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Stringent record keeping set to feature under award changes

Accountants have been urged to get up to speed with the Fair Work Commission’s new annualised wage provisions set to roll out on 1 March.

Business Aidan Curtis 28 February 2020
— 3 minute read

The new provisions, set to affect 22 awards including white-collar professions under the Banking, Finance and Insurance Award, will see employers needing to make systematic changes to how they record employee hours.


Employers will need to keep a record of start, break and finish times for all employees in each pay period.

Employees will need to either sign the record or acknowledge it as correct in writing, which includes electronic means.   

Additionally, the new provisions introduce “outer limits” to an employee’s annualised wage.

The first outer limit is the number of hours outside of normal work hours an employee can work each pay period before the employer needs to start paying penalty rates.

The second is how many overtime hours an employee can work each pay period before the employer needs to pay extra wages.

Where annualised wages traditionally accounted for overtime hours in deciding an employee’s minimum rate, the new provisions mean employers would have to pay extra on top of the annualised wage if the outer limits are breached.

Ascender general manager Richard Breden believes accountants will need to be abreast of the new changes.

“An accountant is a trusted adviser working with employers who often turn to an accountant to make sure they’re doing things in accordance with the relevant legislation,” Mr Breden said.

“If, as the trusted adviser, employers are asking accountants to explain these new laws, accountants have an obligation to get across these new laws and be able to articulate the consequences and how their clients can comply.”

Businesses that are non-compliant with the new laws are exposed to fines from the Fair Work Ombudsman, with maximum penalties of $63,000 per breach for businesses and $12,600 per breach for individuals.

The government is also looking to pass legislation to criminalise the worst cases of underpayment.

In order to better understand the new changes, Mr Breden said it was important to talk to an adviser.

“The government hasn’t been forthcoming with information or guidance, so it’s very difficult as an employer to better understand [the changes], so you need to be educated,” he said.

“Talk to your adviser — that’s tricky for accountants because they may well be the adviser — and talk to industry associations whose job it is to keep abreast of these changes.”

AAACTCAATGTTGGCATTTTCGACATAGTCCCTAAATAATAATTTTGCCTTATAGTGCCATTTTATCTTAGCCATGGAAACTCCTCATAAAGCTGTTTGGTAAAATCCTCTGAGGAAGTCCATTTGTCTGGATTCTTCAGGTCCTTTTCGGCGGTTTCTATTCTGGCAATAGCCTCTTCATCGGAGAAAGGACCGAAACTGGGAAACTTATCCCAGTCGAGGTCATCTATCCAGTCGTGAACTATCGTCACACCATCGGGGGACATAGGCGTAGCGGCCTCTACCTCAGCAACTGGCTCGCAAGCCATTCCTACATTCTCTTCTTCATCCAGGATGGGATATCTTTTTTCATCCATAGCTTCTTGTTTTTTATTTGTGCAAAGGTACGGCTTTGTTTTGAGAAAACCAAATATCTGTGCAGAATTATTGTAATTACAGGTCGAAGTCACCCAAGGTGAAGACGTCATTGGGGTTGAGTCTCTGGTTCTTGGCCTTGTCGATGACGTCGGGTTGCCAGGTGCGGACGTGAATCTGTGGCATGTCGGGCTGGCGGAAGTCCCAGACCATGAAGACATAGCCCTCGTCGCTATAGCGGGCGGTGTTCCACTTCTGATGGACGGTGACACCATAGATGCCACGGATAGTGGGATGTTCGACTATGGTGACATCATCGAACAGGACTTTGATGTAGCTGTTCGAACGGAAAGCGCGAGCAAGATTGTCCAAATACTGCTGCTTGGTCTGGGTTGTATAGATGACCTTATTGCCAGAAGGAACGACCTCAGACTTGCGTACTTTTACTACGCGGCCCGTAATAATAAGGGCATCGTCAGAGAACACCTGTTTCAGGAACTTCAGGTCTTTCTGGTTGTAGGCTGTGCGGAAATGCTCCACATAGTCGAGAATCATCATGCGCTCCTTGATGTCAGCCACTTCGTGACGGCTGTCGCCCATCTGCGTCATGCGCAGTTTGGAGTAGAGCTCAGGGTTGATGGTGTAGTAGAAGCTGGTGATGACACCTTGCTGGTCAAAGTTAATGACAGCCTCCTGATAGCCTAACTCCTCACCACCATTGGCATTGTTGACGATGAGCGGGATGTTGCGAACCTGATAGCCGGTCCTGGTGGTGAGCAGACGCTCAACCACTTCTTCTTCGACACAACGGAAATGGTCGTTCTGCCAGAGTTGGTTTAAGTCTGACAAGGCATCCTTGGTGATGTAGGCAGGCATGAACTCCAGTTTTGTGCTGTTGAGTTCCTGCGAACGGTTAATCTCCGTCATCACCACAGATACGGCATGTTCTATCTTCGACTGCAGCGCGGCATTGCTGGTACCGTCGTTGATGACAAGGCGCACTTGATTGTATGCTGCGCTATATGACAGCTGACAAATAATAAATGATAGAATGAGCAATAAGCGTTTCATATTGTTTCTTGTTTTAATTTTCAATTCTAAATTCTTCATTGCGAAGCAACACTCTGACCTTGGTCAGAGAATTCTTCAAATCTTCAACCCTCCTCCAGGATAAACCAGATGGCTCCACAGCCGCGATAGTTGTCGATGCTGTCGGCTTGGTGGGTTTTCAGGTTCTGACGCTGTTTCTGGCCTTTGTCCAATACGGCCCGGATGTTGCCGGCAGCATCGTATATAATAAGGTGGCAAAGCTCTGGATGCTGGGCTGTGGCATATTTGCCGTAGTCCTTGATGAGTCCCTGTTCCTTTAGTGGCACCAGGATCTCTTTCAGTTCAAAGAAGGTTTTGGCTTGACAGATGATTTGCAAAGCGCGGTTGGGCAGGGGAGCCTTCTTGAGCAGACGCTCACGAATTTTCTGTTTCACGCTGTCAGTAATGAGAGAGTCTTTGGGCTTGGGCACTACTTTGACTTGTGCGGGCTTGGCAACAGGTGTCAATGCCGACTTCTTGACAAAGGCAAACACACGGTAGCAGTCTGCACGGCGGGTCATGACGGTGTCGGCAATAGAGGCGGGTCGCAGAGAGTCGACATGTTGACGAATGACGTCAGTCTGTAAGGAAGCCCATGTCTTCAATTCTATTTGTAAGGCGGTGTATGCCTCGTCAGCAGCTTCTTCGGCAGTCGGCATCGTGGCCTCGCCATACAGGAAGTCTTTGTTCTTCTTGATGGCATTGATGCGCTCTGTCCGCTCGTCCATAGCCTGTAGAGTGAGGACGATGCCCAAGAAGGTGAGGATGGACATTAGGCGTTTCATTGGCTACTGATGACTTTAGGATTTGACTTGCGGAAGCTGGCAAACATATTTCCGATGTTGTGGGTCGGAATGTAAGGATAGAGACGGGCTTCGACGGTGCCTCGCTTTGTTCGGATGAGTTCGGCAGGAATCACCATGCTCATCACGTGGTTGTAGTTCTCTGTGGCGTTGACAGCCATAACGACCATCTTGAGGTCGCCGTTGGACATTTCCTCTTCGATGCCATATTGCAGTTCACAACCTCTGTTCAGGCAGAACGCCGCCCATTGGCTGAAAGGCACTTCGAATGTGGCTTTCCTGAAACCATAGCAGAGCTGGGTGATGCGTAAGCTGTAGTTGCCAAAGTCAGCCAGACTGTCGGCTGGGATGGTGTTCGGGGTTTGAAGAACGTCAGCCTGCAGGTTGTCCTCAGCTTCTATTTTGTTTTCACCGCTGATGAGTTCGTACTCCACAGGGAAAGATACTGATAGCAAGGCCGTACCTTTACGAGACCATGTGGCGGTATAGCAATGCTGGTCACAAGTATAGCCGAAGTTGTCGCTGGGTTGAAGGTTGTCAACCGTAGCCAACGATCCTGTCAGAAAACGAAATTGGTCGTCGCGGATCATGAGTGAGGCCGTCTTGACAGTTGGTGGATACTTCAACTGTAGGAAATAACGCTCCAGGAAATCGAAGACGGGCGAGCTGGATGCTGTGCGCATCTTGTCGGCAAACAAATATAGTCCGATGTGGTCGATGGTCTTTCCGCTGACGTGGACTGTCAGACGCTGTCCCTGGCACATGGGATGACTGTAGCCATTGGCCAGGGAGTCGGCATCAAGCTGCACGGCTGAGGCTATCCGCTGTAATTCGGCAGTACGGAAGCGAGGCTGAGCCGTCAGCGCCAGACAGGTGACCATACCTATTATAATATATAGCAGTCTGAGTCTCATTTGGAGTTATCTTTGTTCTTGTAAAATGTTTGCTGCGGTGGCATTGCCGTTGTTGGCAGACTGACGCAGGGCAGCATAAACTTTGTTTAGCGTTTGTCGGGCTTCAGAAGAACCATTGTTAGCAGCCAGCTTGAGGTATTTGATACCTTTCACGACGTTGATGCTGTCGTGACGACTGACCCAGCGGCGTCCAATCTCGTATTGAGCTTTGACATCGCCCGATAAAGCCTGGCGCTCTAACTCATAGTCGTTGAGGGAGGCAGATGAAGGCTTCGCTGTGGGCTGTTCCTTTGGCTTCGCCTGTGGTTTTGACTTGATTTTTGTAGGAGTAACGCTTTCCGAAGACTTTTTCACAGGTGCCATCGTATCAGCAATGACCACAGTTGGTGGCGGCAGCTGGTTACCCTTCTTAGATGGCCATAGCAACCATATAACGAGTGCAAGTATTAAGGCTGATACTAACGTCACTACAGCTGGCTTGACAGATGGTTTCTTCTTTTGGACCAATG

Workplace flexibility

There has also been concern for how the new provisions might affect workplace flexibility.

Under the National Employment Standards, employers have to consider requests for flexibility for certain types of employees.

This includes employees who are parents, carers or work with some form of disability.

Flexible working arrangements can be refused by an employer under reasonable business grounds such as if the new working arrangements will prove too costly for the employer.

Mr Breden said the new regulations will likely harm workplace flexibility arrangements as an “unintended consequence”.

“If an employee has a carer arrangement and needs to go pick their child up from school at 3.00 and look after the child, then logs back into work online at 8.00 and does a couple more hours of work, under the new arrangement those hours will be overtime hours,” Mr Breden said.

“If an employee regularly works those hours, the employee goes over the outer limit for a pay period, then the employer may have to pay more in that pay period than they otherwise paid under the annualised salary.

“The concern is that such a request could be argued to be too costly for an employer and they would have legitimate grounds to refuse the flexible working arrangement. I think that’s a real step backwards culturally to not allow flexibility in the workplace.”

Industries affected

The following awards will be affected by the new provisions from 1 March:

  • Banking, Finance and Insurance Award
  • Broadcasting Award
  • Clerks Award
  • Contract Call Centres Award
  • Horticulture Award
  • Hydrocarbons Industry (Upstream) Award
  • Legal Award
  • Local Government Award
  • Manufacturing Award
  • Mining Award
  • Oil Refining and Manufacturing Award (clerical employees)
  • Oil Refining and Manufacturing Award (all other employees)
  • Pastoral Award
  • Pharmacy Award
  • Rail Award
  • Salt Award
  • Telecommunications Award
  • Water Award
  • Wool Award.

The Commission has also decided to include the new annual salaries clauses in the following awards, but has not indicated when they will be updated with the new rules: 

  • Health Services Award
  • Hospitality Award
  • Marine Towage Award
  • Restaurant Award.
Stringent record keeping set to feature under award changes
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